Read and Spell Blog

Disabled Students’ Allowance for Dyslexia
Read and Spell blog
Disabled Students’ Allowance for Dyslexia

Disabled Students’ Allowance for Dyslexia

If you are a student who will soon be going into higher education, or if you are already taking a university course and you have dyslexia (or another specific learning difficulty), the

How to help a child with dyslexia at home
Read and Spell blog
How to help a child with dyslexia at home

How to help a child with dyslexia at home

Parents want their children to do well at school and have the opportunity to reach their full potential. Learning at home can play an important part in this when a child has dyslexia. Reading together and finding kids’ computer programs and apps that support literacy skills development are a good first step. Some parents may want to work directly with their children on phonics, spelling, and homework. Others may be a bit more reluctant to take on the role of teacher. It does take a special set of skills, and it’s not for everyone. Nevertheless, there is still plenty you can do to support learning at home, even if you don’t directly tutor your child.

This program is working great. We are using it for our 6 year old and he is enjoying it. He wants to "do my typing" each day. Our 4 year old daughter watches with keen interest. The way it is designed really does include reading and spelling and not just typing.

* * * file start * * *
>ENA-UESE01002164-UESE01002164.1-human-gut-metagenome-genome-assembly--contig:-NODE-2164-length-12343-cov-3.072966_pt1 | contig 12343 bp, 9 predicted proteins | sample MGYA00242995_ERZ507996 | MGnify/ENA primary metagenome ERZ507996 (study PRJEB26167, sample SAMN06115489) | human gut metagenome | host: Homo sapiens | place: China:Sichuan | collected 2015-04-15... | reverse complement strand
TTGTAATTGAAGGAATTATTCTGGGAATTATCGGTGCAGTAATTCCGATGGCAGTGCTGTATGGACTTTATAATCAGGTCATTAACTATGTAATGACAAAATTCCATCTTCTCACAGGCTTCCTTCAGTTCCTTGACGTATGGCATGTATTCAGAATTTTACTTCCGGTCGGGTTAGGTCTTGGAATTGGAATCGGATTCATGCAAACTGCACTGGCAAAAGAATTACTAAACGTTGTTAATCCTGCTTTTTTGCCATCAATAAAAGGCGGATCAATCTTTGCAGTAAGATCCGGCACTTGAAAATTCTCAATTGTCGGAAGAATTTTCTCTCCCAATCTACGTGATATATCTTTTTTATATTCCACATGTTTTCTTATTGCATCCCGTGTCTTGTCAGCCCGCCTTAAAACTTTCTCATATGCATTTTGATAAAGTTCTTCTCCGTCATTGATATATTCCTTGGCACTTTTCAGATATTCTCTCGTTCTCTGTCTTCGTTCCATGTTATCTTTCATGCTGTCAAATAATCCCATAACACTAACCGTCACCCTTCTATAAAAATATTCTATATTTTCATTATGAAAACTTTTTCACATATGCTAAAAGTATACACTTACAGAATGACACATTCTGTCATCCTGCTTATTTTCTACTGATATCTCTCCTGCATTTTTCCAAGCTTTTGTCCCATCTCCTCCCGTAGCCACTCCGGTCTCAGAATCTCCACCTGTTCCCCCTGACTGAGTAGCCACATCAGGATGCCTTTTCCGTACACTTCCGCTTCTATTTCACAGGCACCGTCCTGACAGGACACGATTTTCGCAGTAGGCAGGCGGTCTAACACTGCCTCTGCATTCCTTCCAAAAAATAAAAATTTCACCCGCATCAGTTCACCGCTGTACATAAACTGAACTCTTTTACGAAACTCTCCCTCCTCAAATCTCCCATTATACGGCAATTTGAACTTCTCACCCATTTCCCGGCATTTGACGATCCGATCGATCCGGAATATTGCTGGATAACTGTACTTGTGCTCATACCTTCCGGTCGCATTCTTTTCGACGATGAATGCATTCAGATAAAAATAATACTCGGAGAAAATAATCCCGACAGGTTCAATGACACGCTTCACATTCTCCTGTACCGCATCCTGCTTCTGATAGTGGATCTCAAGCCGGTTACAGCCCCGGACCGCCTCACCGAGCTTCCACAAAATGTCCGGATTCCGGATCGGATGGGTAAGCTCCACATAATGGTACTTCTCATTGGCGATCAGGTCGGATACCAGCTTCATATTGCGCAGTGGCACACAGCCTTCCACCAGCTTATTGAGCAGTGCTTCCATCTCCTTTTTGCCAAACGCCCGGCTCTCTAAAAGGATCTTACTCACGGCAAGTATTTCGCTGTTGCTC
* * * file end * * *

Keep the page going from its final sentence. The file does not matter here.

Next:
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Irlen Syndrome
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Irlen Syndrome

Irlen Syndrome

When reading the words on a page or a screen is difficult, it may not always be because of a learning difficulty.

What does dyslexia mean to me
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What does dyslexia mean to me?

What does dyslexia mean to me?

A guest post by journalist David Hayter.

My life and livelihood are entirely dependent on those skills most severely affected by dyslexia. I work as a journalist: reading, writing, editing and organising are my passion, and they are the very things that I was told, as a child, that I would forever struggle with.

Rather than holding me back, receiving a dyslexia diagnosis at a young age not only helped me come to terms with and develop strategies to cope with my dyslexia, but to master the very skills that were the source of so much frustration and anxiety in my school years.